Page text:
The show wants us to forget wins and losses and focus on how people are faring and that's nice, but this is not how the world works. At some point, people expect results. This is even more true for women and people of color, especially when they are judged by different standards than their white male counterparts.

The show even addresses this in how Rebecca is treated differently among her exclusively male counterpart club owners (looking at you, Rob McElhenney and Ryan Reynolds). And Nate is very obviously treated differently than Lasso and Coach Beard. In this most recent episode, we even see the press picking apart new captain Isaac in a way they never would've criticized Roy.

And yet all it takes to win over even the most cynical journalist of them all, Trent Crimm of The Independent, is to eat some spicy Indian food? What sort of upper-middle-class white dude secret handshake is this?

And we also need to briefly address the fact that Ted Lasso airs on Apple TV+, perhaps the bougie-est and whitest streaming network out there. (Don't worry, Peacock, we haven't forgotten about you. You're in the running, but you're still in second place here. Waiting on those Taylor Sheridan Yellowstone spinoffs to see if you can claim the crown!)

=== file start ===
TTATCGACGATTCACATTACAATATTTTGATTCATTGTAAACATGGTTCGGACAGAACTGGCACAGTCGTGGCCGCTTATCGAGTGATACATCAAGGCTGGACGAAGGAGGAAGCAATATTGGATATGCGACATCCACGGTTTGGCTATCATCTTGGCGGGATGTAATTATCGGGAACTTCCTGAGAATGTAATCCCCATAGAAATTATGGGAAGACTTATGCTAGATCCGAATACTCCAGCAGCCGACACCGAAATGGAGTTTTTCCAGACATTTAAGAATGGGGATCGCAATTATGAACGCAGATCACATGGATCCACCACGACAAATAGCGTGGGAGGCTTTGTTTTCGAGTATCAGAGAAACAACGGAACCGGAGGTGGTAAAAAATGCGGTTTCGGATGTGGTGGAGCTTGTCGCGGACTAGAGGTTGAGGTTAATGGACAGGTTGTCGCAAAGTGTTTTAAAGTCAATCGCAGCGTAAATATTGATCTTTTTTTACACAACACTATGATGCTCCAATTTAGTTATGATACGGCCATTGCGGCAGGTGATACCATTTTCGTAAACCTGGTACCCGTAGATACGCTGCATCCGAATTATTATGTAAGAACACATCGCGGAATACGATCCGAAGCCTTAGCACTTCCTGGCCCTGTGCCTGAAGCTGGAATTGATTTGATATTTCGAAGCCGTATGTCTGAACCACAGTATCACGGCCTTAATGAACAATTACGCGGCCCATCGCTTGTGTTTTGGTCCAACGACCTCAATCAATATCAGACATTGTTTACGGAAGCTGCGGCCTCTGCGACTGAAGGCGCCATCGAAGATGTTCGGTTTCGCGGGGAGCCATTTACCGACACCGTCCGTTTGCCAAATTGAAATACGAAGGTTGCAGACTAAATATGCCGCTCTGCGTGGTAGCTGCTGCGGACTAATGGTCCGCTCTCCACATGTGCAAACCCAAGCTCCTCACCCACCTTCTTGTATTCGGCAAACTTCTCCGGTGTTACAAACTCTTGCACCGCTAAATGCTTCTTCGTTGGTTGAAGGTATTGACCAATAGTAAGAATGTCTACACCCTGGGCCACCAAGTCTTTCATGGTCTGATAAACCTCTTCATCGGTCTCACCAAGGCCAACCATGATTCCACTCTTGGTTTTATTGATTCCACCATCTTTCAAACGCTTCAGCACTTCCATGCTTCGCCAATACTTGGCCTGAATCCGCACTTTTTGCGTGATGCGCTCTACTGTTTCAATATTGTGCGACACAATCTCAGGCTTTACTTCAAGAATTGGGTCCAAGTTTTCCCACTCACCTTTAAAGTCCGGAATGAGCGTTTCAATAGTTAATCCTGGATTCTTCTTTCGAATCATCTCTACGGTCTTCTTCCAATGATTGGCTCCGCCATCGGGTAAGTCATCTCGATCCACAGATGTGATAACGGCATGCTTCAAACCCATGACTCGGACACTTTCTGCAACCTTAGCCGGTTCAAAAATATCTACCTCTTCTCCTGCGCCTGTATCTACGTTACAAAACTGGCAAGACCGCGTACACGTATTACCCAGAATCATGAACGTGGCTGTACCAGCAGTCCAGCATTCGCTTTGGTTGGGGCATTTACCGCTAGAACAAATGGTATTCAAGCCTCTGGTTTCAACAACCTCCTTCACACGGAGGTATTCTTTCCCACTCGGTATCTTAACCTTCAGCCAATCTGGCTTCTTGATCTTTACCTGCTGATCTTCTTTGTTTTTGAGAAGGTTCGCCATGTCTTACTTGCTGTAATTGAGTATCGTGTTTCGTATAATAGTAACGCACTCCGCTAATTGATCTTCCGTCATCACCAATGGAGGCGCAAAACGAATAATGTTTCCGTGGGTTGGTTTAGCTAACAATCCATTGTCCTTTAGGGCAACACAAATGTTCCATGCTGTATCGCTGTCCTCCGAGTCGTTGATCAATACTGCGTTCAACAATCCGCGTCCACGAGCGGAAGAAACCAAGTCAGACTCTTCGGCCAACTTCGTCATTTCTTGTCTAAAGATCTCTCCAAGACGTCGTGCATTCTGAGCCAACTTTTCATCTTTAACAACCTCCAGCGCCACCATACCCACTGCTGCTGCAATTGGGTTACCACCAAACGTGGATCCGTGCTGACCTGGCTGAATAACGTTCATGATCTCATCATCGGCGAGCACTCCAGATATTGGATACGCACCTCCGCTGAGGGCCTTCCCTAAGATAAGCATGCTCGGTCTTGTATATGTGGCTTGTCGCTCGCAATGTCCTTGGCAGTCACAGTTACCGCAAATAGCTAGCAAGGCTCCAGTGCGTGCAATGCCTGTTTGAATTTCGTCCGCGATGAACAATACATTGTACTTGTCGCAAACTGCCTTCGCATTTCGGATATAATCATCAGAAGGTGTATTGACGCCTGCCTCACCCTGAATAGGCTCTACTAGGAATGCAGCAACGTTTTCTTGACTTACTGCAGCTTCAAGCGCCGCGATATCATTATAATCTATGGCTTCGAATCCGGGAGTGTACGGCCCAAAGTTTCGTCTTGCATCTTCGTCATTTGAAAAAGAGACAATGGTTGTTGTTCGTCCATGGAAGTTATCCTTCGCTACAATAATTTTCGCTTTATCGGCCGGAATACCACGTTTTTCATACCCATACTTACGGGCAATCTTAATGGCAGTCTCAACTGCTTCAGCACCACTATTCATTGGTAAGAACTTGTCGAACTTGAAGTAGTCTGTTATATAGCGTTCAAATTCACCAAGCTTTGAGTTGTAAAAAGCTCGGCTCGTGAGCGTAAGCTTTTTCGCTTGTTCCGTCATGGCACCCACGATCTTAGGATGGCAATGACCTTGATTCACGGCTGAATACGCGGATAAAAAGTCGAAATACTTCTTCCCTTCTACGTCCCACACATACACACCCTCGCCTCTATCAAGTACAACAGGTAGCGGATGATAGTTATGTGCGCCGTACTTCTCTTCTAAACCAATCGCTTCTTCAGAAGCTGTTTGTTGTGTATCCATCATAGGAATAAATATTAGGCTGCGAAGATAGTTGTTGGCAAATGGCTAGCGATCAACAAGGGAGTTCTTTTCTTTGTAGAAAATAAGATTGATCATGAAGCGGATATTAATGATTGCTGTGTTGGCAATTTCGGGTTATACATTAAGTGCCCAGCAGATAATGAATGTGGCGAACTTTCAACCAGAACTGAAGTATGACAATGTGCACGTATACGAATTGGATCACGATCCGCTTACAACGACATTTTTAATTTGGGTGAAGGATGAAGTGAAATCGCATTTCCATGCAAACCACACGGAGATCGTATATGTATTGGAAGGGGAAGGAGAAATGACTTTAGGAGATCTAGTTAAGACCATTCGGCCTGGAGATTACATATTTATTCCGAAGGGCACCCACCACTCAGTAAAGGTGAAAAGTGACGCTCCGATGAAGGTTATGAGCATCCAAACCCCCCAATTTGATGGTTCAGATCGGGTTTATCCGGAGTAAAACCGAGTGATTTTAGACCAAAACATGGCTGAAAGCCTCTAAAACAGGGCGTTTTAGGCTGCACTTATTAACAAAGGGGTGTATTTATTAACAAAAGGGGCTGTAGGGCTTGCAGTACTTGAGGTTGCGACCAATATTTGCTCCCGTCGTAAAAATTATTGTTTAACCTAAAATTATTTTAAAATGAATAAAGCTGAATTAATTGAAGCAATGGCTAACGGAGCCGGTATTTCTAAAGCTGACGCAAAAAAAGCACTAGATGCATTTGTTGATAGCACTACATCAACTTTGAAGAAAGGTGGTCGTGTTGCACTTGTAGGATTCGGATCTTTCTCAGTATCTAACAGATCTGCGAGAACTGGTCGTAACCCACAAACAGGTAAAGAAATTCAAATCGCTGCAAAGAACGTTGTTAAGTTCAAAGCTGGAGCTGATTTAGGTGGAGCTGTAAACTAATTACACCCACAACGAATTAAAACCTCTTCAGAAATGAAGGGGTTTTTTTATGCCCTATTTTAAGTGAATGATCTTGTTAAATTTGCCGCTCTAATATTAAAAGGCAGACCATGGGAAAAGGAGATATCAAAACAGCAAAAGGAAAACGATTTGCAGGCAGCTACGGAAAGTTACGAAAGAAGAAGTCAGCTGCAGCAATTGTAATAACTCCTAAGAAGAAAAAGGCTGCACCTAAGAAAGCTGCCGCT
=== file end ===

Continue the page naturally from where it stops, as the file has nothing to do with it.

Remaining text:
For a show that really wants to be populist, it certainly isn't and is, in fact, more about the glorification of the rich. Apple TV+ as a service is also mostly watched by people who bought an iPhone or iPad and forgot to cancel the free subscription after three months. That is the quintessence of white privilege. Or they just really like Ted Lasso, Mythic Quest, and For All Mankind. Which is fine.

Ted Lasso is Winning Me Over

Ok, I admit it. Ted Lasso is winning me over. As much as our current bordering-on-apocalypse world is bad, I also enjoy watching the show. It is, in fact, a very good show. That doesn't change the fact that it is out of touch and horribly bougie, but so are most things about football clubs and the English Premier League. Ted Lasso is in major denial about the heartache he's going through, and using his optimism to mask a deep well of horrible depression. And while Ted is looking out for everyone else, no one is looking out for Ted.

But what finally won me over was when Sam taped up his jersey to cover Dubai Air, the club's sponsor, because of the actions of its sister corporation in destroying communities in Nigeria where they were drilling for oil. Finally– something that actually speaks to what's happening in the world today. And the team acts in solidarity with him in standing up to a major sponsor, whose owner happens to be a close personal friend or Rebecca the club owner.